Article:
Let Me Tell You Your Mission (In Case You Forgot)

One thing a friend of mine and I were talking about recently is that there is room in the adult world for all kinds of people with all their various quirks and personalities and temperaments.  The diversity of people is such a beautiful thing, and I know I am so grateful that different people want to do different jobs than I would want to do; that different people have different strengths and abilities; that different people even look different and live differently because I find so much beauty in all the varying cultures and faces of the world.  I love it!

So why do people act as if our sole parenting mission, and yes, especially in the middle and upper classes, is for our children to get into a good college and be on a college track?  I am not saying that education is not important.  It is important, but how can we balance this in a healthy way?

Having our teens stress themselves out to the point of having psychosomatic illnesses and fearing for the future and not wanting to grow up because being a teen is already stressful enough (so how stressful must adulthood be?) is not helping this generation.  ANXIETY has now taken over depression as something teenagers are dealing with.  According to this article in the NY Times, 62 percent of undergrads are reporting “overwhelming anxiety.”  There has been a doubling of hospital admissions for suicidal teenagers.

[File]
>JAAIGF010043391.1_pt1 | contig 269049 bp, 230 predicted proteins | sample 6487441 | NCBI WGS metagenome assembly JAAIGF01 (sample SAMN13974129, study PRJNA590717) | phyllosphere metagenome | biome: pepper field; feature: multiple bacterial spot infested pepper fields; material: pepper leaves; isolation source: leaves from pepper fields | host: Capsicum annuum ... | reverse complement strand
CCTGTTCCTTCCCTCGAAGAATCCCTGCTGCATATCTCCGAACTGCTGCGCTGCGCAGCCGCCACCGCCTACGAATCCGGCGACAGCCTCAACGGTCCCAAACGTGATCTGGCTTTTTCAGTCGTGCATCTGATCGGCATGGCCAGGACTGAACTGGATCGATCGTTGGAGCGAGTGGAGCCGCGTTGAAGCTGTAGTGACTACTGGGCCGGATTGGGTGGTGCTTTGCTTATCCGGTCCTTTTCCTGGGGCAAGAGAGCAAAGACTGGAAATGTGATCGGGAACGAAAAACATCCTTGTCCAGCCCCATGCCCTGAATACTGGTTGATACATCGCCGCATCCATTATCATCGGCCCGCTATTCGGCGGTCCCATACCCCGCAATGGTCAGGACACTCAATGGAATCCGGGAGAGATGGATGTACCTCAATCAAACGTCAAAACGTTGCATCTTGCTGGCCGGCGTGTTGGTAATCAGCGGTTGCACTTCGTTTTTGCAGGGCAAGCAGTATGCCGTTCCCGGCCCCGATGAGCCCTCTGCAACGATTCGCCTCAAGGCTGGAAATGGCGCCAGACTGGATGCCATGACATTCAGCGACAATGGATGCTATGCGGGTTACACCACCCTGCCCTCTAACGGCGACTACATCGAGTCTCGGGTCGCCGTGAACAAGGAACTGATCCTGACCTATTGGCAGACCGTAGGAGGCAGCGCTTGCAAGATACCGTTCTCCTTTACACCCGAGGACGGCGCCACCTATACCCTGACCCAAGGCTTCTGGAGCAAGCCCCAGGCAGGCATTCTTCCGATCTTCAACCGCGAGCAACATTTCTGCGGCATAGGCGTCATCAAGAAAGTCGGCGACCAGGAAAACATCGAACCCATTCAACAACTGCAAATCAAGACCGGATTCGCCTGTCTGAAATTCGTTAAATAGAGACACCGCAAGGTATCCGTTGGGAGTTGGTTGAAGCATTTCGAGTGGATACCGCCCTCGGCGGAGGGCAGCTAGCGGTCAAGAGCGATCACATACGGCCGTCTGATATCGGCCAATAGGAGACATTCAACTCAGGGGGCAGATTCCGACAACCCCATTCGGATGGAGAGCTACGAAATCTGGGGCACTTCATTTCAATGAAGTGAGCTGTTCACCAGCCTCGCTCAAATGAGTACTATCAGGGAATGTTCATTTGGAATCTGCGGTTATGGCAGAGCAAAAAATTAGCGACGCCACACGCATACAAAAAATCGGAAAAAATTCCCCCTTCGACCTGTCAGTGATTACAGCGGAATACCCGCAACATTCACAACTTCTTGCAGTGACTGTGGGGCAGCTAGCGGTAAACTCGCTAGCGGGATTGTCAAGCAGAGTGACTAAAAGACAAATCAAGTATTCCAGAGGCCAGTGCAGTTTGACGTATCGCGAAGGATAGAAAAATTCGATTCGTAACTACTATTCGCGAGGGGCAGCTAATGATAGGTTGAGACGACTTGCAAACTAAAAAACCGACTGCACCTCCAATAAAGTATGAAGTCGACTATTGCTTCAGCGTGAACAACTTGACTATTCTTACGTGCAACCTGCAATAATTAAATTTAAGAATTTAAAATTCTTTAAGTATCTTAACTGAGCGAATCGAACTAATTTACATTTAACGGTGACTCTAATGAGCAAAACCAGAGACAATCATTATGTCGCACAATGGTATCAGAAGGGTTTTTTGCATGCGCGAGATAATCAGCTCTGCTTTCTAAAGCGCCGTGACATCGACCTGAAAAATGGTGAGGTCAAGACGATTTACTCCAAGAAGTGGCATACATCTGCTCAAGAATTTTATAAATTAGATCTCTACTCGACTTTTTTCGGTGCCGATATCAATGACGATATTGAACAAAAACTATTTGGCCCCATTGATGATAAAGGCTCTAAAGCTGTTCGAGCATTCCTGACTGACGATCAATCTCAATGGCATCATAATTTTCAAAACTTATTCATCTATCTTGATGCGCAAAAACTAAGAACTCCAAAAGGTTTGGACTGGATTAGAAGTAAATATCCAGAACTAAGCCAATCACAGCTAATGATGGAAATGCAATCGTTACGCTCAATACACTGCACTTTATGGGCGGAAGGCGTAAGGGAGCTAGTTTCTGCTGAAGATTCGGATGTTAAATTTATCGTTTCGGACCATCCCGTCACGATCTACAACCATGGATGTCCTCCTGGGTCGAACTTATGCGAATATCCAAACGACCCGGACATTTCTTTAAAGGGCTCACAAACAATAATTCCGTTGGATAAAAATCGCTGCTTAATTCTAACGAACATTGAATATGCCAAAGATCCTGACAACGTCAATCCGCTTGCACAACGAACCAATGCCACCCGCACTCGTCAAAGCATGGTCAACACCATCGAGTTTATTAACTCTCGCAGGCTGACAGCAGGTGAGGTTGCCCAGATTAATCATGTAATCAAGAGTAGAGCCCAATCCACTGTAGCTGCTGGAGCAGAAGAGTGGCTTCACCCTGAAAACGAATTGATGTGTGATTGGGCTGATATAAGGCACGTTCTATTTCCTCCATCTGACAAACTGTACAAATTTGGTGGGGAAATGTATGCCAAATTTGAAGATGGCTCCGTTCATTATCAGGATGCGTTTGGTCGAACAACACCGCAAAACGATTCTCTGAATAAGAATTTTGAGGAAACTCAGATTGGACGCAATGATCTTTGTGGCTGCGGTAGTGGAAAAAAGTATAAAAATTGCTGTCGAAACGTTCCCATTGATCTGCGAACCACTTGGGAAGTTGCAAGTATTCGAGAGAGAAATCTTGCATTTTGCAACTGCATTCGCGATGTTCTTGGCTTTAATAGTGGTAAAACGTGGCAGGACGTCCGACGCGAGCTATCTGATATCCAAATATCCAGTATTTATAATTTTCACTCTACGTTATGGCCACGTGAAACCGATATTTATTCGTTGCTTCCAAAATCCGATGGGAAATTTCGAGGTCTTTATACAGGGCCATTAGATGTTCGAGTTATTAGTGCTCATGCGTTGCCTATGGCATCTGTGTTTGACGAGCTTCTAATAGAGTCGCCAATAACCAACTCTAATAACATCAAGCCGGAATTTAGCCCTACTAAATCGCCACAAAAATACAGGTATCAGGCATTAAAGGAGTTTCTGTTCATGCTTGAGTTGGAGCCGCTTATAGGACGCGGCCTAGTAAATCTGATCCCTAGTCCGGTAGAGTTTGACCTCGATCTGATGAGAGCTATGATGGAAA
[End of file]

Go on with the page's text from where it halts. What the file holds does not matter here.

So, exactly what happens when the push, push for the “good college” is acheived?  What happens in real life outside of this?  My point is that people (and teenagers) are made of more than just their academic portfolio.  There is space in the adult world for many people with their many likes and dislikes and interests and passions. In fact, the adult world probably needs you especially, teenager who is different.

So, parents,  let me tell you your mission in case you have forgotten.  You are here to support your teen and to help guide them.  If you see them putting such pressure on themselves to perform, how can you step in and help them? What will they really need in the adult world to meet their definition of success?  Is their definition of success even healthy? One of the many points in the NY Times article above is that parents are not always driving the anxiety of these teenagers anymore by pushing them, but that instead the teens are internalizing the anxiety themselves and pushing themselves relentlessly.  Health and social relationships are, to me, more important and deserve even more time than academic work.  

You cannot live their life for them.  You are here to help your teen unfold and be who they are going to be.

Life is messy.  Being a teen is messy .  Be supportive and be kind, because you may not know much of what your teen is dealing with at all.

When people ask me about my parenting and goals for my children, I essentially say I want them to be healthy and helpful human beings.  Human beings who are good and loyal friends and family members who will help others.  Human beings who are ethical and who do not divide their public and private lives.  Human beings who can relax and have fun, and yes, make a contribution to something greater than themselves and support themselves.  That is an exciting parenting mission.

Blessings and love,
Carrie

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